How to Catch Crayfish

Where to Catch
About
Rules and Regulations
Catch Care and Cooking

The crayfish season for the recreational fishing sector kicks off as the demersal fishing closure kicks in on the 15th of October.

The majority of cray fishers do not get going until around the full moon of November. This period marks the start of what is called the white run. The white run also coincides with an annual event of seagrass flowering. The seagrass flowers are often called sea bananas. Once you start to see the floating clumps of sea bananas you can be sure that the white run is either under way or only days away.

Same species, different stages of migration

You can see the difference between the red cray (early and late season) flanked by two whites, which run from about November to January (same species, different stages of migration).

The white run of crayfish is so important for the rec sector because this is the time that the majority of crays will make their migration into the shallow coastal waters. It is this time that the recreational sector has its best chances of getting good catches.

Recreational crayfish catches are made in two main ways, the most popular is by using craypots. Craypots can be wood, plastic, cane or steel, the design is very specific and must meet regulations that allow for maximum length, width, height and most importantly escape gap sizes and placement. Pots are baited and set overnight and then pulled the next day.

Diving is the other main way of catching crayfish. Most divers search under rock ledges to find the crays and then either use a cray snare or a gloved hand to grab their quarry.

Jumbo cray caught off Rottnest

Diving for Crayfish

Diving for crays is challenging but with the right gear and know how, you can pick yourself up some nice jumbo sized crayfish for the table!

Check out our Diving for Crayfish article to learn all about how to catch yourself a feed of these tasty specimens.

Crayfishing is a fantastic recreation and is the best way to secure a fresh feed of this fine delicacy. Let’s face it, 47,000 people can’t be wrong! Probably the most rewarding part of catching crays is the ability to provide fresh crayfish for the Christmas lunch or dinner. It is what a true West Australian Christmas meal is built around.

Dropping cray pots is both fun and rewarding, it is also a great to take the whole family out to pull the pots early in the morning. The anticipation of what the next pot will hold never loses its shine and then to see what comes up is even more exciting. Kids love the thrill of searching for the floats and seeing what creatures they’ve caught in the pot. While we are excited about the crays, kids will go nuts about the octopus, shells, hermit crabs, starfish, sea lice and wobbegong sharks to name a few of the occasional by catch.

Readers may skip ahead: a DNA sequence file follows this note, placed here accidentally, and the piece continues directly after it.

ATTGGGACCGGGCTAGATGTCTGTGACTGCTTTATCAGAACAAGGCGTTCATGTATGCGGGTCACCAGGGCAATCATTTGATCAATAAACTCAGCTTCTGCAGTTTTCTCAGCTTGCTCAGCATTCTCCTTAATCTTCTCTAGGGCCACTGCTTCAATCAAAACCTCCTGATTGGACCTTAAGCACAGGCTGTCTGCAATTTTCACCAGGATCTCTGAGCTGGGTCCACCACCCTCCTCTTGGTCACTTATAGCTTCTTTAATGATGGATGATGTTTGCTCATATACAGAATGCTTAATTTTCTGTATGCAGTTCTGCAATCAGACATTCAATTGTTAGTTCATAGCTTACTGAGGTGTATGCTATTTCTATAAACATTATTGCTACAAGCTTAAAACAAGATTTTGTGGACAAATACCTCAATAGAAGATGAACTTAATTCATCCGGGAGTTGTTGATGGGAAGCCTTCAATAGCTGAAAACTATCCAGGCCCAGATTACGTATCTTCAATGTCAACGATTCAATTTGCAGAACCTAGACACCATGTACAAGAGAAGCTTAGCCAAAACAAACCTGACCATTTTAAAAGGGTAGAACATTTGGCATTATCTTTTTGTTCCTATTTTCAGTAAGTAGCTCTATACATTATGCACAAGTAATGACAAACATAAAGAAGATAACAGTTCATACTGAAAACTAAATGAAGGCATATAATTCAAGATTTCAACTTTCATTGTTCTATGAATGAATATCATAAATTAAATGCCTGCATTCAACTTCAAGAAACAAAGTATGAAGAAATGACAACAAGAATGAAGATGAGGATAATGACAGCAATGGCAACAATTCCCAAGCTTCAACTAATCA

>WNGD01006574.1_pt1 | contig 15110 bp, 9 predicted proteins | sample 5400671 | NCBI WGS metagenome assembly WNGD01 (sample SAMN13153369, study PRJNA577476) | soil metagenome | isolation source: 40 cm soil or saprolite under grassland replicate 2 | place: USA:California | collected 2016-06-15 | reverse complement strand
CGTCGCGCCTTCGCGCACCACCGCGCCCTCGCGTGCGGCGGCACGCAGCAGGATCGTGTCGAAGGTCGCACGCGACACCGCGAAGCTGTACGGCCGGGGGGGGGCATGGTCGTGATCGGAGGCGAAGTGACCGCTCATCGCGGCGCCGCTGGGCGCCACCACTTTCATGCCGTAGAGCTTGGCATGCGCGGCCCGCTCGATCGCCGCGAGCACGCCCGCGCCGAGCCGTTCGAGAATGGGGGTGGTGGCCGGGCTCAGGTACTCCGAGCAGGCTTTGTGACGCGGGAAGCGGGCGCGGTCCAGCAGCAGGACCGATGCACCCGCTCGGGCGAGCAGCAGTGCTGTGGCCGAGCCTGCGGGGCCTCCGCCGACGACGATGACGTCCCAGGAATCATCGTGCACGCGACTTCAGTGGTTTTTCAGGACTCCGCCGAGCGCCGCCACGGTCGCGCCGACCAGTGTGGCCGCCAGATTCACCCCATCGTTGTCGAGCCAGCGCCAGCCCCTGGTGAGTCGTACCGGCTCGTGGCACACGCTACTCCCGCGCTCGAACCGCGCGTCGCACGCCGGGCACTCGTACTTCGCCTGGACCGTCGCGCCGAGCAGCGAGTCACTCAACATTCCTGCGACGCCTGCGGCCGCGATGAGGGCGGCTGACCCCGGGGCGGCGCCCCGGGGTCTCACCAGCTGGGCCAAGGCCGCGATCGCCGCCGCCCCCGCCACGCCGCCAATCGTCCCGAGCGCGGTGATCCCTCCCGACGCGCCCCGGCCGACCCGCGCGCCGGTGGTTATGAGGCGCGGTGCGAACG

Sea Bananas

IMG_8247

To increase your chances of catching a cray, be sure to keep a look out for floating clumps of sea bananas.
Esky full of lobster

The rewards for an early morning start.

Crayfishing Tips

  • Be sure to be fully aware of all of the licence requirements and rules. The fines for prosecutions in this fishery are staggering due to the high value of the lobsters.
  • Try to use a mixture of bait. Soft, oily flesh bait will get the lobster into the pot, and longer lasting tougher bait will keep them there. This is especially important if you are pulling pots every 2 or 3 days.
  • Wood pots will start to fish better once they have been able to “soak” for a day or two.
  • Use as much weight in your pot as you can. If a pot moves lobster will not be so keen to get inside.
  • Never weight pots with porous material such as rocks or bricks. Lobsters hate the bubbles.
  • If your wooden pot feels all loose and rickety at the beginning of the season, resist the urge to tighten up all of the bolts. Let it soak for a few days and then tighten if the pot has not already swollen and firmed up.
  • Most importantly, stay safe, have fun and get your family and friends licence numbers onto your pots and share the love that is a feed of western rock lobster.
Pot full of lobster

In summer there is no better way to start your day.

Potting for Crayfish – our top tips

If you’re keen to catch a few crays this season but don’t know where to start, check out our Top Tips for Potting for Crayfish article.

It has all you need to know about choosing the right pot, what bait to use, what to do when you’ve caught a cray and everything in between!

Where to Catch Crayfish

HABITAT AND DISTRIBUTION

Found between Exmouth in the north and Walpole in the south, crayfish inhabit inshore and offshore reefs, with larger individuals preferring deeper offshore reefs and are often found under ledges or inside caves.

WHERE TO CATCH CRAYFISH

About Crayfish

Do you know the difference between a lobster and a crayfish?

A lobster lives in saltwater and a crayfish lives in freshwater.

In WA, the western rock lobster are often referred to as ‘crays’ but this is actually the wrong name. The term ‘cray’ however is so ingrained in WA culture that it is unlikely to change.

To fish for crays it is essential that you have a recreational rock lobster licence. The recreational rock lobster rules are probably some of the most complicated. Considering this fishery is the largest and highest value fishery in WA it is hardly surprising. The need to look after this fishery is of utmost importance for both the rec sector and the commercial sector. (The commercial take has a value of around $271 million per year.)

Check out our weekly fishing reports for Perth and the rest of WA.

Zac holding a western rock lobster

Kids, friends and family all love the thrill that cray fishing brings

WESTERN ROCK LOBSTER FACTS

Other names

Panulirus Cygnus, lobster, spiny lobster, rock lobster, crayfish and western crayfish